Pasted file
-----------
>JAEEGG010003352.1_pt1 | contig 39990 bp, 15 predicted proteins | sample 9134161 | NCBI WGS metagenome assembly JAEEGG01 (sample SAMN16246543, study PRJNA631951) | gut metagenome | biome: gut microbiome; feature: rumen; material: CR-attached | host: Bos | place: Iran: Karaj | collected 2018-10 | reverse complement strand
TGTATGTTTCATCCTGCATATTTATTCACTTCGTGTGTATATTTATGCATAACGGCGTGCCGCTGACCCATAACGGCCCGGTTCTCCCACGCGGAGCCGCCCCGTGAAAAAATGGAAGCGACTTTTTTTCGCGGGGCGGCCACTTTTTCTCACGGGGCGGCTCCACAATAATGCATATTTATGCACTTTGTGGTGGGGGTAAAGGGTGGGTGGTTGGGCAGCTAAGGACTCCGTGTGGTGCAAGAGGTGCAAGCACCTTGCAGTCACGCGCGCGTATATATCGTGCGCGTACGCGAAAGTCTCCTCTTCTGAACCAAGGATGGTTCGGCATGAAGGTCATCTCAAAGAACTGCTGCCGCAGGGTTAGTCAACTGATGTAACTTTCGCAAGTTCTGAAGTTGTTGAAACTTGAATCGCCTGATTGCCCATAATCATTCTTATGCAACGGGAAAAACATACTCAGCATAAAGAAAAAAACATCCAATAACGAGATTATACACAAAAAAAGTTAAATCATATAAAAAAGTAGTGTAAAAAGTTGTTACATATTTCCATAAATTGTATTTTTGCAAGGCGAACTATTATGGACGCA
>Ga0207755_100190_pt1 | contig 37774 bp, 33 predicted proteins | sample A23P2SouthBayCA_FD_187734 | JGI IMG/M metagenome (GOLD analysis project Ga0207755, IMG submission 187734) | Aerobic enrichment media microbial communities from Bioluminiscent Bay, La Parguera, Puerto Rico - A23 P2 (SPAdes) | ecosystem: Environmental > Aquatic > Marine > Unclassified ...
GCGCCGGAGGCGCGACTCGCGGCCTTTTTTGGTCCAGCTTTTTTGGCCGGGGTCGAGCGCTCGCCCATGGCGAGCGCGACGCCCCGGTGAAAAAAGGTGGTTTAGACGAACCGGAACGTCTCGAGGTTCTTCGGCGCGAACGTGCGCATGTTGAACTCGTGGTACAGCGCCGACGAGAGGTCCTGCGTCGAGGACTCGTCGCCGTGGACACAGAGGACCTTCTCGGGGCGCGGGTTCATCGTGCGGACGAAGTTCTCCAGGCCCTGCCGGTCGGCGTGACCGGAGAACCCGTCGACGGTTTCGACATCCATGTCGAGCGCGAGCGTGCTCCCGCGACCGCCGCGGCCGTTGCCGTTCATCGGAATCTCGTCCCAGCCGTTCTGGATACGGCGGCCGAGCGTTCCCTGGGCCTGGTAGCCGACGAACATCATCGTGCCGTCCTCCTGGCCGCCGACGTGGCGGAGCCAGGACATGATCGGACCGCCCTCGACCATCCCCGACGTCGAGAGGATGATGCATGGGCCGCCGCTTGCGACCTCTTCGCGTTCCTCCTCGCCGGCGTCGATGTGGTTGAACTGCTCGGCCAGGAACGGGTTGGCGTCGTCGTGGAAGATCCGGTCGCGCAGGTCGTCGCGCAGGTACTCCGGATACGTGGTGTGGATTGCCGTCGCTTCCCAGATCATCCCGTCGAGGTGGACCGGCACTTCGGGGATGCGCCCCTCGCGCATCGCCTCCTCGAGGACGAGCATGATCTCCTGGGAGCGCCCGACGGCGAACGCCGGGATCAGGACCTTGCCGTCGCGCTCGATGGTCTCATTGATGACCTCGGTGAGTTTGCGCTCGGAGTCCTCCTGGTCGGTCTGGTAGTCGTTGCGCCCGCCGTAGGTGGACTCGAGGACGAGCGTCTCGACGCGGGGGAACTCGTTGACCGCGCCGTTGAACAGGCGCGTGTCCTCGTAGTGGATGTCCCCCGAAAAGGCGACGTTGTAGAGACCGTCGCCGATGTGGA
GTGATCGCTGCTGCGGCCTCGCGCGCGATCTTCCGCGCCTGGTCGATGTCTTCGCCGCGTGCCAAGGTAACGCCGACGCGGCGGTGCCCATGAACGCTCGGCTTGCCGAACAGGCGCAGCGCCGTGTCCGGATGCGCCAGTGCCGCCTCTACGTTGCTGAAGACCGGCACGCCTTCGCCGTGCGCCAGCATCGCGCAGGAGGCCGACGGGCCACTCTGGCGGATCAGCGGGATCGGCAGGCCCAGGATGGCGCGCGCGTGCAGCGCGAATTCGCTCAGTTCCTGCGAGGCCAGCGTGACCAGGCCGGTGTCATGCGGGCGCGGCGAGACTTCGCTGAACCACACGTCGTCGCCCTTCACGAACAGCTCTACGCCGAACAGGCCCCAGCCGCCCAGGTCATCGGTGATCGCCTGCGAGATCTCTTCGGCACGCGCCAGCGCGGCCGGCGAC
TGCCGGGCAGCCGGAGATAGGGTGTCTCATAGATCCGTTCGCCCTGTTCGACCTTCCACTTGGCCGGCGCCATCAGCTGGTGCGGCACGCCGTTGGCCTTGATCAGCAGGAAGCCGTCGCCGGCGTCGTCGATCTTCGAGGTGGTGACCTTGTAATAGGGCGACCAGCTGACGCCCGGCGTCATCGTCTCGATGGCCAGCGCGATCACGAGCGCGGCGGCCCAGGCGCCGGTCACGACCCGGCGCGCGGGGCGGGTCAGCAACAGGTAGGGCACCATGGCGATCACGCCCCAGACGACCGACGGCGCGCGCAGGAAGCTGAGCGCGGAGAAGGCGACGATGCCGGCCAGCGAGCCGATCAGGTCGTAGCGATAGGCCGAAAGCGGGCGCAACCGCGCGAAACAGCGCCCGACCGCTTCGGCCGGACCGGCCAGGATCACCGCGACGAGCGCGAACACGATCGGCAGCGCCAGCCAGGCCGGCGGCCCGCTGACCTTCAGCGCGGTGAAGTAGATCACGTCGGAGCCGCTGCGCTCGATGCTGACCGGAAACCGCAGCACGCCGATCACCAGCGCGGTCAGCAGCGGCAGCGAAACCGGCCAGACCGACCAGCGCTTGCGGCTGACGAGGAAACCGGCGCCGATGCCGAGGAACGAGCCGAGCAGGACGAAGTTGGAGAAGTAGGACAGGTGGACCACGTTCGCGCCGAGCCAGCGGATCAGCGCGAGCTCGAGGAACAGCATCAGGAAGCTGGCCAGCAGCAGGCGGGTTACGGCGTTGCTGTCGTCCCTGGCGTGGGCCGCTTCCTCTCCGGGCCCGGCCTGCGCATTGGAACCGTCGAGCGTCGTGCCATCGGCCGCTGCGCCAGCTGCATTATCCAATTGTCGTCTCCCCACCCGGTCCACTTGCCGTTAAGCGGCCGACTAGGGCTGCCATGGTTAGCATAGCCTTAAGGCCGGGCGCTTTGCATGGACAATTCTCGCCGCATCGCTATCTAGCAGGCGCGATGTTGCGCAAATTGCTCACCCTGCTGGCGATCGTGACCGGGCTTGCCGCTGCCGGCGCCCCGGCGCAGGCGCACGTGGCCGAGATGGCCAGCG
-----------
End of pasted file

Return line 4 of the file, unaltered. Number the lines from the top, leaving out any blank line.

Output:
GCGCCGGAGGCGCGACTCGCGGCCTTTTTTGGTCCAGCTTTTTTGGCCGGGGTCGAGCGCTCGCCCATGGCGAGCGCGACGCCCCGGTGAAAAAAGGTGGTTTAGACGAACCGGAACGTCTCGAGGTTCTTCGGCGCGAACGTGCGCATGTTGAACTCGTGGTACAGCGCCGACGAGAGGTCCTGCGTCGAGGACTCGTCGCCGTGGACACAGAGGACCTTCTCGGGGCGCGGGTTCATCGTGCGGACGAAGTTCTCCAGGCCCTGCCGGTCGGCGTGACCGGAGAACCCGTCGACGGTTTCGACATCCATGTCGAGCGCGAGCGTGCTCCCGCGACCGCCGCGGCCGTTGCCGTTCATCGGAATCTCGTCCCAGCCGTTCTGGATACGGCGGCCGAGCGTTCCCTGGGCCTGGTAGCCGACGAACATCATCGTGCCGTCCTCCTGGCCGCCGACGTGGCGGAGCCAGGACATGATCGGACCGCCCTCGACCATCCCCGACGTCGAGAGGATGATGCATGGGCCGCCGCTTGCGACCTCTTCGCGTTCCTCCTCGCCGGCGTCGATGTGGTTGAACTGCTCGGCCAGGAACGGGTTGGCGTCGTCGTGGAAGATCCGGTCGCGCAGGTCGTCGCGCAGGTACTCCGGATACGTGGTGTGGATTGCCGTCGCTTCCCAGATCATCCCGTCGAGGTGGACCGGCACTTCGGGGATGCGCCCCTCGCGCATCGCCTCCTCGAGGACGAGCATGATCTCCTGGGAGCGCCCGACGGCGAACGCCGGGATCAGGACCTTGCCGTCGCGCTCGATGGTCTCATTGATGACCTCGGTGAGTTTGCGCTCGGAGTCCTCCTGGTCGGTCTGGTAGTCGTTGCGCCCGCCGTAGGTGGACTCGAGGACGAGCGTCTCGACGCGGGGGAACTCGTTGACCGCGCCGTTGAACAGGCGCGTGTCCTCGTAGTGGATGTCCCCCGAAAAGGCGACGTTGTAGAGACCGTCGCCGATGTGGA